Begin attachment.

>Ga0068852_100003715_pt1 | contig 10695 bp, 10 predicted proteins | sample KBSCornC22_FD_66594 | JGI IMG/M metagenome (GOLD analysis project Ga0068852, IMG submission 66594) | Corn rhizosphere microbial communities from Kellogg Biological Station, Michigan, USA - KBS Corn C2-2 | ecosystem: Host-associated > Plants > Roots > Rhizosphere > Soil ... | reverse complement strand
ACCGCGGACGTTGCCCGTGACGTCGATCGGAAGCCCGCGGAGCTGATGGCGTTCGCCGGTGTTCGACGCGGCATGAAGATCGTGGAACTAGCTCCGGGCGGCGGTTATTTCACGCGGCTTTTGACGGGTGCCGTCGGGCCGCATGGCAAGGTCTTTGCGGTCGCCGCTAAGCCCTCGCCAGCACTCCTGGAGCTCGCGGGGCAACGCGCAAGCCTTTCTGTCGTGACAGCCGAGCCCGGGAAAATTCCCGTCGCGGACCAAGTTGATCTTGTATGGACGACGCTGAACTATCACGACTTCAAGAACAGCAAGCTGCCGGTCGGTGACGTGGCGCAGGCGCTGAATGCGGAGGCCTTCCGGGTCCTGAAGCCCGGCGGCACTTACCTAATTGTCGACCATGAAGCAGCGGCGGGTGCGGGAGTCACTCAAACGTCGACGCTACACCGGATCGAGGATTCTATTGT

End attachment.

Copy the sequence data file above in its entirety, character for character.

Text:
>Ga0068852_100003715_pt1 | contig 10695 bp, 10 predicted proteins | sample KBSCornC22_FD_66594 | JGI IMG/M metagenome (GOLD analysis project Ga0068852, IMG submission 66594) | Corn rhizosphere microbial communities from Kellogg Biological Station, Michigan, USA - KBS Corn C2-2 | ecosystem: Host-associated > Plants > Roots > Rhizosphere > Soil ... | reverse complement strand
ACCGCGGACGTTGCCCGTGACGTCGATCGGAAGCCCGCGGAGCTGATGGCGTTCGCCGGTGTTCGACGCGGCATGAAGATCGTGGAACTAGCTCCGGGCGGCGGTTATTTCACGCGGCTTTTGACGGGTGCCGTCGGGCCGCATGGCAAGGTCTTTGCGGTCGCCGCTAAGCCCTCGCCAGCACTCCTGGAGCTCGCGGGGCAACGCGCAAGCCTTTCTGTCGTGACAGCCGAGCCCGGGAAAATTCCCGTCGCGGACCAAGTTGATCTTGTATGGACGACGCTGAACTATCACGACTTCAAGAACAGCAAGCTGCCGGTCGGTGACGTGGCGCAGGCGCTGAATGCGGAGGCCTTCCGGGTCCTGAAGCCCGGCGGCACTTACCTAATTGTCGACCATGAAGCAGCGGCGGGTGCGGGAGTCACTCAAACGTCGACGCTACACCGGATCGAGGATTCTATTGT